March 21, 2016

Radiofrequency Ablation for Low Back Pain

An option that lies between injections and surgery

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By Russell DeMicco, DO

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A major advantage of large multispecialty spine care practices such as Cleveland Clinic’s Center for Spine Health is the broad scope of treatment options that are available to treat low back pain.

The treatment continuum includes:

  • Education and observation (i.e., “the tincture of time”)
  • Physical therapy with home exercises
  • Medications
  • Injections and other nonsurgical interventional treatments, such as radiofrequency ablation
  • Nontraditional/integrative medicine approaches (e.g., acupuncture, pain psychology, manipulation)
  • Surgery

Conservative treatments for low back pain

Patients hoping to have a low back pain problem “fixed” often seek the advice of specialists, including spine surgeons. Whereas the most successful spine surgeries are done to relieve limb pain, the majority of patients with axial low back pain can be treated with nonsurgical measures. Maintenance of a healthy weight, smoking cessation and aerobic conditioning are stressed for spine health and for general well-being.

For subacute to chronic low back pain, an adequate trial of movement-based physical therapy and an independent home program are paramount. Medications and injections are used for pain beyond what can be controlled with exercise, or to allow enough pain relief for active participation in therapy and home programs. Injections may be diagnostic or therapeutic in nature.

Radiofrequency ablation: Longer-lasting pain relief

Radiofrequency ablation (RFA) lies in the midrange of the treatment continuum for persistent low back pain.

Over the past decade, RFA has gained traction as an effective treatment for low back pain. Heat generated by radiofrequency electrical pulses is delivered through needles placed in the patient’s body to ablate, in a controlled fashion, the nerves that are conducting the pain.

RFA is considered a longer-lasting treatment than injections. Nerves will regenerate, but relief following RFA should average from about six to 12 months.

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Patient selection for RFA

Prior to RFA, the clinician uses anesthetic injections to diagnose which zygapophysial joints are generating pain in the spine. The standard of care requires that image-guided techniques be used for these procedures — most commonly fluoroscopy.

Patients are considered suitable candidates for RFA when they experience “adequate improvement” in painful symptoms for the expected amount of time following two separate anesthetic injections. Adequate improvement may be defined as more than 50 percent or more than 70 percent, depending on the patient’s geographic area and/or insurance coverage. These injections are diagnostic and only a temporary measure.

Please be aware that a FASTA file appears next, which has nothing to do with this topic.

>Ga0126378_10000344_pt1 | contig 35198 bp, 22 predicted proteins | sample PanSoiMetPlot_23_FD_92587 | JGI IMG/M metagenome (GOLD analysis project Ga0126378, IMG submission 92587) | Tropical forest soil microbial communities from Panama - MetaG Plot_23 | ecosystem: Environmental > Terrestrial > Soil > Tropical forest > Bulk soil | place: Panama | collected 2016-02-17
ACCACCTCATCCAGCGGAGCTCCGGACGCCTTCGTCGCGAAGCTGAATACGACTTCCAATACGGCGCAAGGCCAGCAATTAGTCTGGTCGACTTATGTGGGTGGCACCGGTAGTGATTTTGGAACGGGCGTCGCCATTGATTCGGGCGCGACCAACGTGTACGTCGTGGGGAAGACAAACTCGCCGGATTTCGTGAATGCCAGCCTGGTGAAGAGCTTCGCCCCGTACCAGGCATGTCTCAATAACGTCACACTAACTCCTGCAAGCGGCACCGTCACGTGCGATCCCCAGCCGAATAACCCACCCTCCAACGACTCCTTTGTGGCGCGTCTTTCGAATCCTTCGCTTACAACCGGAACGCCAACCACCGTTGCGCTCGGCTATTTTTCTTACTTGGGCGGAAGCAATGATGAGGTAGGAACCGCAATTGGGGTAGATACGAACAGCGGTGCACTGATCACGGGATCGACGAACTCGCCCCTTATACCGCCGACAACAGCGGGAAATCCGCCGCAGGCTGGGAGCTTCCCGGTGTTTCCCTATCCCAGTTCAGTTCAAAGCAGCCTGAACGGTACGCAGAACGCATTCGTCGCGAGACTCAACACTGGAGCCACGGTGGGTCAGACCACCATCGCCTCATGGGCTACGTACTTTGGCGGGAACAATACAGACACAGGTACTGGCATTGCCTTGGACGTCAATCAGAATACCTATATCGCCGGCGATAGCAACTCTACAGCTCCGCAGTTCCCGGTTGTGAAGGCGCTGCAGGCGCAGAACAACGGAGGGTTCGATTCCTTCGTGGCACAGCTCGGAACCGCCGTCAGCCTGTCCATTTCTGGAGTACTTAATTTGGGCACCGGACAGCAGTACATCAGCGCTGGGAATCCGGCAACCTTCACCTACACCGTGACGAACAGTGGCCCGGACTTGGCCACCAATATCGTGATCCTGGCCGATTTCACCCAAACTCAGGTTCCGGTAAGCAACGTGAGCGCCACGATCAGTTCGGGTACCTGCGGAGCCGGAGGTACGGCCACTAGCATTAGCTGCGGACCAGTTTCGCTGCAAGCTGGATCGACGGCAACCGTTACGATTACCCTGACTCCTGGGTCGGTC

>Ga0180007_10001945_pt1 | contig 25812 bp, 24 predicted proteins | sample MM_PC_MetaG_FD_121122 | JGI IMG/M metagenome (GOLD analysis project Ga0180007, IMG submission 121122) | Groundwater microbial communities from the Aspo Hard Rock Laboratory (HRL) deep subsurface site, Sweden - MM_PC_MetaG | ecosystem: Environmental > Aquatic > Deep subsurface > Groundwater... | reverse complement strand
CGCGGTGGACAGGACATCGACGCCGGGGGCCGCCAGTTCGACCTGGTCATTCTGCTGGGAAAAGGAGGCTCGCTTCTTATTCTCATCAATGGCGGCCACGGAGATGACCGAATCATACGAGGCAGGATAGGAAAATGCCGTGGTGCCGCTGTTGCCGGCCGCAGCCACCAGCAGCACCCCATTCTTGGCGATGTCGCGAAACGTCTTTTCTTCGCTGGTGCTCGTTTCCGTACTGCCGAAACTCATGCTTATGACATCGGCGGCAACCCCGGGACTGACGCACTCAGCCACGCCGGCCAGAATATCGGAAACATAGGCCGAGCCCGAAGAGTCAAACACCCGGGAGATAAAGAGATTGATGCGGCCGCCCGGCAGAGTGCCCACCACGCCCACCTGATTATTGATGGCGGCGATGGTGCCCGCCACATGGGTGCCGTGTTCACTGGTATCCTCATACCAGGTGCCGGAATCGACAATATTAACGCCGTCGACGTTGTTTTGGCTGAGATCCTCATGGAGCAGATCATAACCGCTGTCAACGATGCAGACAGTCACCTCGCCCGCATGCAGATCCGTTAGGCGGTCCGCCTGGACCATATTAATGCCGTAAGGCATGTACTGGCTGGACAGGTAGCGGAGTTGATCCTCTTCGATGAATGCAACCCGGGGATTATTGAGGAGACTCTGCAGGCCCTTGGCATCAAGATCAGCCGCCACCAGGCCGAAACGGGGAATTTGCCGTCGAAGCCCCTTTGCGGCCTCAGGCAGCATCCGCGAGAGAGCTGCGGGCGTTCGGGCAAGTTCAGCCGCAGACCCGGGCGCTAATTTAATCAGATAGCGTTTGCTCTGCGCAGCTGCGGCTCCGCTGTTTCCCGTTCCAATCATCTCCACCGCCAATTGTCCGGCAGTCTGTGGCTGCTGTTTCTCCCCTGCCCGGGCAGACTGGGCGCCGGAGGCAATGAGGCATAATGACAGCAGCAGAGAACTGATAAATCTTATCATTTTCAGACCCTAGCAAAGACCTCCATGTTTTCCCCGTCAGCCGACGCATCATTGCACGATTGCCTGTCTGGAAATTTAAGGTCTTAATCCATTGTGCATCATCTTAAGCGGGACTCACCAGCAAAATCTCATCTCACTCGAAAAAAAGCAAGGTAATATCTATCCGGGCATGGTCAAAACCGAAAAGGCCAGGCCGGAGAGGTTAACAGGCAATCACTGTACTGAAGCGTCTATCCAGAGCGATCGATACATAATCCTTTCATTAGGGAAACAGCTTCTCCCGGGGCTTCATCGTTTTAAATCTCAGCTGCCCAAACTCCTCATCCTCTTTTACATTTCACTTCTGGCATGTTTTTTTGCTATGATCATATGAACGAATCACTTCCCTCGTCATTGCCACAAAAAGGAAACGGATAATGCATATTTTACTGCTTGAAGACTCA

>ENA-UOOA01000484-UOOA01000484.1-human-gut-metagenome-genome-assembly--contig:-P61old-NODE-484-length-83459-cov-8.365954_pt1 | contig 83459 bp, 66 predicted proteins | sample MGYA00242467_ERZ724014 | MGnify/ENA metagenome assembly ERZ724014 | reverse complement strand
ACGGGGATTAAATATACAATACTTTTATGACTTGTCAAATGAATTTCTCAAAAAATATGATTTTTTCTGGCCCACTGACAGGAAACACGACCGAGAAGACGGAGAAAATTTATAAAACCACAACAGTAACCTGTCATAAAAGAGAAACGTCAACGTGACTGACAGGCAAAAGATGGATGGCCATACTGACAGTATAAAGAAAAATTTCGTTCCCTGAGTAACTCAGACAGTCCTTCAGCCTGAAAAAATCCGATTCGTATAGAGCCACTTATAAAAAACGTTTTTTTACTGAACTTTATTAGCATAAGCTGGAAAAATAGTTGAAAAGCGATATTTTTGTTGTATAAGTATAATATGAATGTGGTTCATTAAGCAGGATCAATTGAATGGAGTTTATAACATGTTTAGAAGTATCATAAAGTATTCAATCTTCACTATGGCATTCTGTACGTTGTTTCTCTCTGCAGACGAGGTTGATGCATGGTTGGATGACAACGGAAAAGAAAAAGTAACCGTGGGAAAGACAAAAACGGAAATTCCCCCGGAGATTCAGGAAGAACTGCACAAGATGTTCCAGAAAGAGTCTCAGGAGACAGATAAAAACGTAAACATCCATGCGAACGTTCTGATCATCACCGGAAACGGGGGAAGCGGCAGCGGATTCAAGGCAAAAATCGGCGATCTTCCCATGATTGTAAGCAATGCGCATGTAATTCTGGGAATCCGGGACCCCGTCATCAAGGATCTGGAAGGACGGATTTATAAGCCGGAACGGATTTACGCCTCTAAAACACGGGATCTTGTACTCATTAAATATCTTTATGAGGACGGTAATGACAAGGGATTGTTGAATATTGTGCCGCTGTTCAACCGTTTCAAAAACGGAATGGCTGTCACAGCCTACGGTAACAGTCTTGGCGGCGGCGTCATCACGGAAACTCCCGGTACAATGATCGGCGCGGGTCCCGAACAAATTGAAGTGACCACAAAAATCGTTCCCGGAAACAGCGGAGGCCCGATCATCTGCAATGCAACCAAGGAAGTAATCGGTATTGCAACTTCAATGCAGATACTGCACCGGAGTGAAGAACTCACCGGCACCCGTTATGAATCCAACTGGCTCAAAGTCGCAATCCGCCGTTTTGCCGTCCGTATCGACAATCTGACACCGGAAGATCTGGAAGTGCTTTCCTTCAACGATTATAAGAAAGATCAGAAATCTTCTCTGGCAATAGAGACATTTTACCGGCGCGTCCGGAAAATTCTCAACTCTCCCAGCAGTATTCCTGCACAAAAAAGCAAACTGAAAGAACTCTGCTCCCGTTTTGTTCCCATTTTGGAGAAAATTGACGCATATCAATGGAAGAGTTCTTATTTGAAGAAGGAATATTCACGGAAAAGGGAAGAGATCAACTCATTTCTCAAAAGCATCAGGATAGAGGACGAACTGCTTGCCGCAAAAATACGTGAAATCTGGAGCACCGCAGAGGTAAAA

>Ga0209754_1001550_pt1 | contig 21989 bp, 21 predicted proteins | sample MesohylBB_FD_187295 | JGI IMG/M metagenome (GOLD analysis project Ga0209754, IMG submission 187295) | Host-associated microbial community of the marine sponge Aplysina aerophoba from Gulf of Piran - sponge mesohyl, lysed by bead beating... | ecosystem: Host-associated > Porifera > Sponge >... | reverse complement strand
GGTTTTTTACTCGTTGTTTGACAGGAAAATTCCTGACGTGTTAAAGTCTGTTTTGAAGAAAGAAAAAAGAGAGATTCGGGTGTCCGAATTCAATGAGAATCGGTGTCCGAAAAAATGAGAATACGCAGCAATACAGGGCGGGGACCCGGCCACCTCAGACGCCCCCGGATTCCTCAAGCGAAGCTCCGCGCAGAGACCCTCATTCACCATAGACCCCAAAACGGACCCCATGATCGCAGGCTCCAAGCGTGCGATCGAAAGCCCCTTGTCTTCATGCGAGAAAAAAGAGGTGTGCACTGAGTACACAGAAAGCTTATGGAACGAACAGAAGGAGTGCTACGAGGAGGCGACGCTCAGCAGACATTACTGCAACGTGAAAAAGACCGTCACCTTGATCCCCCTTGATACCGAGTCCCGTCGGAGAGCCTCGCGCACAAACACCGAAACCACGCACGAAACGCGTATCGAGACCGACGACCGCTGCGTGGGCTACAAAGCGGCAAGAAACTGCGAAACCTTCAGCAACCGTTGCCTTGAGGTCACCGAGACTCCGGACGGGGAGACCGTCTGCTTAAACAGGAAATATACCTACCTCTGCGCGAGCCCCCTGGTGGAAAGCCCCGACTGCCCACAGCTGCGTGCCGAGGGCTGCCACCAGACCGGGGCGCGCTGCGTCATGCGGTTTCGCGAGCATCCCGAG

Comprehensive care for better outcomes

At the Center for Spine Health, we strive to use the most clinically effective methods and foster collaborative relationships within the spine continuum of care and across all medical disciplines. Using treatments such as RFA and/or injections as part of a comprehensive spine care path, rather than as isolated treatments, leads to better patient outcomes and satisfaction.

RFA CASE EXAMPLES

The following cases and images illustrate the successful use of RFA in two patients:

Patient A is a competitive power lifter in her 20s with low back pain who was evaluated for and determined to be a candidate for fusion surgery. Her pain ranged from 4 to 8 on a scale of 1 to 10. She reported that her symptoms often worsened with extended lifting, bending and twisting.

Rather than opting for surgery, the patient decided to try diagnostic anesthetic injections. She underwent bilateral L4 medial branch and L5 dorsal rami injections on two separate occasions. The treatments resulted in excellent relief of her pain. Subsequently, she underwent bilateral L4 medial branch and L5 dorsal rami RFA (images below). The patient has done quite well and reports that she is able to work out regularly and compete as a power lifter.

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(Left) AP fluoroscopic view with RFA needles in place for bilateral L4 medial branch and L5 dorsal rami RFA procedure. (Right) Lateral fluoroscopic view with RFA needles in place for bilateral L4 medial branch and L5 dorsal rami RFA procedure.

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Patient B had been seen by multiple specialties for his back pain, including rheumatology, neurology and spine surgery. He was not deemed a surgical candidate. He experienced relief of his buttock pain, but not low back pain, with prior sacroiliac joint injections. Previously, the patient also underwent diagnostic bilateral L3 and L4 medial branch and L5 dorsal rami injections on two separate occasions, with excellent pain relief.

The patient underwent right L3 and L4 medial branch and L5 dorsal rami RFA (images below). He has experienced relief of his right-sided pain and is planning to undergo a procedure on the left side in the near future.

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(Left) AP fluoroscopic view with RFA needles in place for right L3 and L4 medial branch and L5 dorsal ramus RFA procedure. (Center) Lateral fluoroscopic view with RFA needles in place for right L3 and L4 medial branch and L5 dorsal ramus RFA procedure. (Right) AP fluoroscopic view after contrast administration to confirm position of RFA needles for right L3 and L4 medial branch and L5 dorsal ramus RFA procedure.

Dr. DeMicco is a medical spine specialist in the Center for Spine Health, and Program Director, Spine Medicine Fellowship. He can be reached at demiccr@ccf.org or 216.444.0229.

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